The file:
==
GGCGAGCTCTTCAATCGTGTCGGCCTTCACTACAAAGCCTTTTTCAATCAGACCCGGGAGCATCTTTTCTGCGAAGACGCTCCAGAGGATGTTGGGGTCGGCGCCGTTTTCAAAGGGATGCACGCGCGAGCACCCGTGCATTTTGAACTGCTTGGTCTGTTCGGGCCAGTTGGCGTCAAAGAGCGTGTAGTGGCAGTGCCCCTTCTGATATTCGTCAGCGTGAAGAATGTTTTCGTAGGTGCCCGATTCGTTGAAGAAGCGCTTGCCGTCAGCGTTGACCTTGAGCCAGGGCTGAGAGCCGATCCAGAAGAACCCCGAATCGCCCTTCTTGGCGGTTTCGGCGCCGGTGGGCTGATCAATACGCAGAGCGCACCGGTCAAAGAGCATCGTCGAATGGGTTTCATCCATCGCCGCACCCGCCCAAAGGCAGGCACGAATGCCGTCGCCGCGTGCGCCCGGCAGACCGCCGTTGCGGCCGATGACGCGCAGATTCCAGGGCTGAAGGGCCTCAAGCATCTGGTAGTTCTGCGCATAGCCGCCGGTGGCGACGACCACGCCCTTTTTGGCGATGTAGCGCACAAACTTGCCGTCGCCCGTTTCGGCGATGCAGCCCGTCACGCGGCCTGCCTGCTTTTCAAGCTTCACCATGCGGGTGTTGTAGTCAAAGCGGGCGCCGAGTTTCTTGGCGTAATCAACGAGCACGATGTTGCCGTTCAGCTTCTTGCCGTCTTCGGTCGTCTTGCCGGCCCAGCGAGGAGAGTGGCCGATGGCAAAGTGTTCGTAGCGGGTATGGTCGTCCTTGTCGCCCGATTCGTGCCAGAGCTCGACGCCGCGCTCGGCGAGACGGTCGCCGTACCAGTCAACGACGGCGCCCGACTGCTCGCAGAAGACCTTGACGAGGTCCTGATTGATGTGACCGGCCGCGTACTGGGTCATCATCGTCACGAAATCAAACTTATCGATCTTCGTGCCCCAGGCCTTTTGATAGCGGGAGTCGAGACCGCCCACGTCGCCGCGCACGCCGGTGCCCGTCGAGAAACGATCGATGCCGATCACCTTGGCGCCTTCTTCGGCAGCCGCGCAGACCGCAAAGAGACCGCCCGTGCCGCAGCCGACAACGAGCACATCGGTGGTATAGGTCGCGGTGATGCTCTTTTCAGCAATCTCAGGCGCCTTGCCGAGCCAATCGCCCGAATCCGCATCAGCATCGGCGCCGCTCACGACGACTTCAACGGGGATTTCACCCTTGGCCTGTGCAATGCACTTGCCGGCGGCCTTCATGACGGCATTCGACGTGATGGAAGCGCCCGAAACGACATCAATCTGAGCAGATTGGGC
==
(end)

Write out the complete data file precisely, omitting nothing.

GGCGAGCTCTTCAATCGTGTCGGCCTTCACTACAAAGCCTTTTTCAATCAGACCCGGGAGCATCTTTTCTGCGAAGACGCTCCAGAGGATGTTGGGGTCGGCGCCGTTTTCAAAGGGATGCACGCGCGAGCACCCGTGCATTTTGAACTGCTTGGTCTGTTCGGGCCAGTTGGCGTCAAAGAGCGTGTAGTGGCAGTGCCCCTTCTGATATTCGTCAGCGTGAAGAATGTTTTCGTAGGTGCCCGATTCGTTGAAGAAGCGCTTGCCGTCAGCGTTGACCTTGAGCCAGGGCTGAGAGCCGATCCAGAAGAACCCCGAATCGCCCTTCTTGGCGGTTTCGGCGCCGGTGGGCTGATCAATACGCAGAGCGCACCGGTCAAAGAGCATCGTCGAATGGGTTTCATCCATCGCCGCACCCGCCCAAAGGCAGGCACGAATGCCGTCGCCGCGTGCGCCCGGCAGACCGCCGTTGCGGCCGATGACGCGCAGATTCCAGGGCTGAAGGGCCTCAAGCATCTGGTAGTTCTGCGCATAGCCGCCGGTGGCGACGACCACGCCCTTTTTGGCGATGTAGCGCACAAACTTGCCGTCGCCCGTTTCGGCGATGCAGCCCGTCACGCGGCCTGCCTGCTTTTCAAGCTTCACCATGCGGGTGTTGTAGTCAAAGCGGGCGCCGAGTTTCTTGGCGTAATCAACGAGCACGATGTTGCCGTTCAGCTTCTTGCCGTCTTCGGTCGTCTTGCCGGCCCAGCGAGGAGAGTGGCCGATGGCAAAGTGTTCGTAGCGGGTATGGTCGTCCTTGTCGCCCGATTCGTGCCAGAGCTCGACGCCGCGCTCGGCGAGACGGTCGCCGTACCAGTCAACGACGGCGCCCGACTGCTCGCAGAAGACCTTGACGAGGTCCTGATTGATGTGACCGGCCGCGTACTGGGTCATCATCGTCACGAAATCAAACTTATCGATCTTCGTGCCCCAGGCCTTTTGATAGCGGGAGTCGAGACCGCCCACGTCGCCGCGCACGCCGGTGCCCGTCGAGAAACGATCGATGCCGATCACCTTGGCGCCTTCTTCGGCAGCCGCGCAGACCGCAAAGAGACCGCCCGTGCCGCAGCCGACAACGAGCACATCGGTGGTATAGGTCGCGGTGATGCTCTTTTCAGCAATCTCAGGCGCCTTGCCGAGCCAATCGCCCGAATCCGCATCAGCATCGGCGCCGCTCACGACGACTTCAACGGGGATTTCACCCTTGGCCTGTGCAATGCACTTGCCGGCGGCCTTCATGACGGCATTCGACGTGATGGAAGCGCCCGAAACGACATCAATCTGAGCAGATTGGGC